Background — How Changes from Five Years Ago Affected A&A Eligibility  

On October 18, 2018, the rules for the Department of Veterans Affairs’ (VA) Aid and Attendance (A&A) program (technically a “special pension with aid and attendance”) changed for all new claims/applications for needs-based benefits.  

The biggest change to the eligibility requirements for these programs that occurred nearly five years ago was how the VA considered an applicant’s finances to determine eligibility.   

Prior to this update, the VA used limited financial criteria and vague definitions that caused confusion amongst applicants and led to inconsistent determinations of eligibility and ineligibility. Through these updated rules, the VA sought to clarify the eligibility requirements for veterans and their families, improve the integrity and consistency of the pension program, and expedite benefits decisions. 

The Recent Decision Focused on Use of Irrevocable Trusts to Protect Assets to Qualify for Veterans’ Benefits 

The A&A program requires applicants to have a maximum net worth of $150,538 (figure valid through November 2023, scheduled to change each year based on inflation). As defined by the United States Department of Veterans Affairs (VA), net worth includes annual IVAP (income for VA purposes) and countable assets. The case in question called attention to the common use of irrevocable trusts for veterans hoping to qualify for A&A benefits (and Medicaid, but this article focuses just on A&A benefits). Those involved in the case were not clients of our firm, but the purpose of this Special Client Alert is both educational and to ensure this doesn’t happen to our existing or future clients.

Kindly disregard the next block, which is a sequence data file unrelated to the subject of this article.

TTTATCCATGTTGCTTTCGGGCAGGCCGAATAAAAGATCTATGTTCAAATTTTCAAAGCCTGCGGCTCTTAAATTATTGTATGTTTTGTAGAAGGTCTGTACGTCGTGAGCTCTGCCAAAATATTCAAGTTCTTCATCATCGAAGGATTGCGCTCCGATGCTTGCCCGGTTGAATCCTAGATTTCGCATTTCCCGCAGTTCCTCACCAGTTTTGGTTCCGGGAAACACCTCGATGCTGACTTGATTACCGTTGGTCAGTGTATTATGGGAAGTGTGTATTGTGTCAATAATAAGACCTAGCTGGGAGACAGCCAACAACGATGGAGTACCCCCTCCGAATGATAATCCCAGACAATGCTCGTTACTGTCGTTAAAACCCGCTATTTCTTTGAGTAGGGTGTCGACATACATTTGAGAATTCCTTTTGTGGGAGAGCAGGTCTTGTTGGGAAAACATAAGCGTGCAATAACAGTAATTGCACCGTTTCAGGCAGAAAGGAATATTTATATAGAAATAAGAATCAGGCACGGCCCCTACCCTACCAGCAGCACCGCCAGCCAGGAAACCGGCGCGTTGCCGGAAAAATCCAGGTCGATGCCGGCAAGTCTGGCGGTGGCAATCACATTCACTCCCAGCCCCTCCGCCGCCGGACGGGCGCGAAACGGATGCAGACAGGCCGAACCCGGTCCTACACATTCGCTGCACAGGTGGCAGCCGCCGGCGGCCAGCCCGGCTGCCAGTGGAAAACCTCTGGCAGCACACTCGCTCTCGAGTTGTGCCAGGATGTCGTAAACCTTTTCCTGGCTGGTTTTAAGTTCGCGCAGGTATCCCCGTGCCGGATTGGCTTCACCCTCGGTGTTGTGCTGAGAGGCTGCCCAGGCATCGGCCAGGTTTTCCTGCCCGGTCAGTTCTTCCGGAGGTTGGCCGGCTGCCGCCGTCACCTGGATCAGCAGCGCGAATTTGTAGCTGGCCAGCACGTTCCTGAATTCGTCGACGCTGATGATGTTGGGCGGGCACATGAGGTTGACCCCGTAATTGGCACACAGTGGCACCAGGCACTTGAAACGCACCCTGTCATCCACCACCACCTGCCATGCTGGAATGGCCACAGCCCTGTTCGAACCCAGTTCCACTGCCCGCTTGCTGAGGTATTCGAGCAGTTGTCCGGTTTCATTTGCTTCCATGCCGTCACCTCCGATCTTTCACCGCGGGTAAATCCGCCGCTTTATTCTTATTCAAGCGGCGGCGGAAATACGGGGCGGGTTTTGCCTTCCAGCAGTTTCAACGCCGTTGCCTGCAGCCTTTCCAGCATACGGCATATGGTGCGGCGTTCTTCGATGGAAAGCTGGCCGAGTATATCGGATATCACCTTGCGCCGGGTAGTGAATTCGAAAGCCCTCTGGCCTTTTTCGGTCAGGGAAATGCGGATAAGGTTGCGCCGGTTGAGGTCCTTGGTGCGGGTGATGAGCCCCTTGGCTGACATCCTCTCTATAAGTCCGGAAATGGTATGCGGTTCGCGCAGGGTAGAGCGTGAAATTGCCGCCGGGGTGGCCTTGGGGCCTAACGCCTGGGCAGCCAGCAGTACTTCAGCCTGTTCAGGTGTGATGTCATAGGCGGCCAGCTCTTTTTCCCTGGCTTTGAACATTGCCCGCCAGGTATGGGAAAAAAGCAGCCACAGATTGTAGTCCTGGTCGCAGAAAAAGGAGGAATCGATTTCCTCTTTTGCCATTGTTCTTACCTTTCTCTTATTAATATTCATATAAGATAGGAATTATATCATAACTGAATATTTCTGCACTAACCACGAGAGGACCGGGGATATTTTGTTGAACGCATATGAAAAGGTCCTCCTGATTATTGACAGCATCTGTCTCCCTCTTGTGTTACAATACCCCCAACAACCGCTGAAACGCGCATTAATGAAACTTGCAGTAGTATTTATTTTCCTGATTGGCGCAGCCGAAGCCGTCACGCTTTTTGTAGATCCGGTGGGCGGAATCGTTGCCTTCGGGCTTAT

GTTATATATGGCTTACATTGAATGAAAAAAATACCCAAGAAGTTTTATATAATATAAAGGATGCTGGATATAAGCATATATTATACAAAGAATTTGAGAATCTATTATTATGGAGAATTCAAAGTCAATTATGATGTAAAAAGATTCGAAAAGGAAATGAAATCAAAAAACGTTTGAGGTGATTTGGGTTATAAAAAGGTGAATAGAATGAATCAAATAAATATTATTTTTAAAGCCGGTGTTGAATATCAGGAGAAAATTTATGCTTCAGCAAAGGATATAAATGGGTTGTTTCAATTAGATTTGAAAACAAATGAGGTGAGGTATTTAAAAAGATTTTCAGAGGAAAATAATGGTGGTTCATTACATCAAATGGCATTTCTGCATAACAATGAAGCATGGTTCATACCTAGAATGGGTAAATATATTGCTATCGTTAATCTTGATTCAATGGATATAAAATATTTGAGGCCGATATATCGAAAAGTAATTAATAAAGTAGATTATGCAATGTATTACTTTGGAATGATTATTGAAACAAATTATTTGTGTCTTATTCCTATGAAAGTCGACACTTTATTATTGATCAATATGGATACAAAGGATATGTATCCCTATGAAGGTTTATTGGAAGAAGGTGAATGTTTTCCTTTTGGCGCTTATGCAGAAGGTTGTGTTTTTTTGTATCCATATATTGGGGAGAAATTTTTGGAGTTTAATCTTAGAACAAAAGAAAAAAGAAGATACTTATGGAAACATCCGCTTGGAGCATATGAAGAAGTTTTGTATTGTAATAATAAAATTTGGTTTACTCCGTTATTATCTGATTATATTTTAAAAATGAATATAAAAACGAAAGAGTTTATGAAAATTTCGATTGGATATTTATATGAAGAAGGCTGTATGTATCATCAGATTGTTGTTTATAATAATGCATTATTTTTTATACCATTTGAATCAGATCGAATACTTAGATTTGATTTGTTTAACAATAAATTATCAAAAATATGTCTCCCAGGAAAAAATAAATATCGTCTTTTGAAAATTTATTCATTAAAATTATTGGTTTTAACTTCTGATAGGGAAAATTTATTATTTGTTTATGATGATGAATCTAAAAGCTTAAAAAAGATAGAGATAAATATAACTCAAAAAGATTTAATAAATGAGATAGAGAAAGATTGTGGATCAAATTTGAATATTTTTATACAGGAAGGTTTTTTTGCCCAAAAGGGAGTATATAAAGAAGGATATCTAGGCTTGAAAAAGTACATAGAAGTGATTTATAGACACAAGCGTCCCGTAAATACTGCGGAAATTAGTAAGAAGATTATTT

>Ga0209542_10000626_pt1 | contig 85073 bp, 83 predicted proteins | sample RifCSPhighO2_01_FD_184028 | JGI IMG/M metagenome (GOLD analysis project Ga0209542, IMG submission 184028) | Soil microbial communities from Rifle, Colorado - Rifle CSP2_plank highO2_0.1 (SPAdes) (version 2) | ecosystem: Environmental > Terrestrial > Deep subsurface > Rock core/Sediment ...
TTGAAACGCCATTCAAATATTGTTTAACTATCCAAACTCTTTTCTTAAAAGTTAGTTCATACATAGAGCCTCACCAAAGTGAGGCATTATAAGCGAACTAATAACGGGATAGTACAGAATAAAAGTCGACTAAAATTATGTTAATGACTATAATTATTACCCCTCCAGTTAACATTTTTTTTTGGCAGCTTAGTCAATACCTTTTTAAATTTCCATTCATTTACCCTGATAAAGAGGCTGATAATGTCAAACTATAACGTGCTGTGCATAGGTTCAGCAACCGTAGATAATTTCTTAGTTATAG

The veteran in the case (Citation Nr: A22005200, Decision Date: 03/24/22) served honorable active military service from July 1962 to July 1966. He died in September 2018. The appellant was his surviving spouse.  

The BVA Decided the Veteran and His Spouse Had Too Much Control Over the Trust 

The surviving spouse was denied A&A benefits because, in determining her net worth, the VA counted the assets that were transferred to an irrevocable trust prior to the change in the rules in 2018. The veteran’s spouse appealed the VA determination to the Board of Veterans’ Appeals. Although it was an irrevocable trust and the transfer was prior to the new rules, the BVA said the grantor retained too much “control” over the assets in the trust and that the trust assets were therefore still countable.  

The BVA looked at several different provisions of the trust to determine that, in its opinion, the grantor retained too much “control” over the assets. All but one of those elements is not present in any of our Living Trust Plus “Total Protection Trusts.” However, one of the “control” elements they addressed is that the trust allowed the settlor/grantor to change who could serve as trustee of the trust, and we have in the past included this provision in our trusts. The BVA stated “the trust . . . gives the grantors an unfettered right to remove and replace a trustee with someone of their own choosing.  As such, the grantor retains some control over the trust because the grantor can remove a trustee who is not doing what the grantor wants and replace him or her with someone who will run the trust as the grantor wishes.” This conclusion flies in the face of established case law with regard to Medicaid Asset Protection Trusts, but the BVA is not required to follow case law established in connection with Medicaid.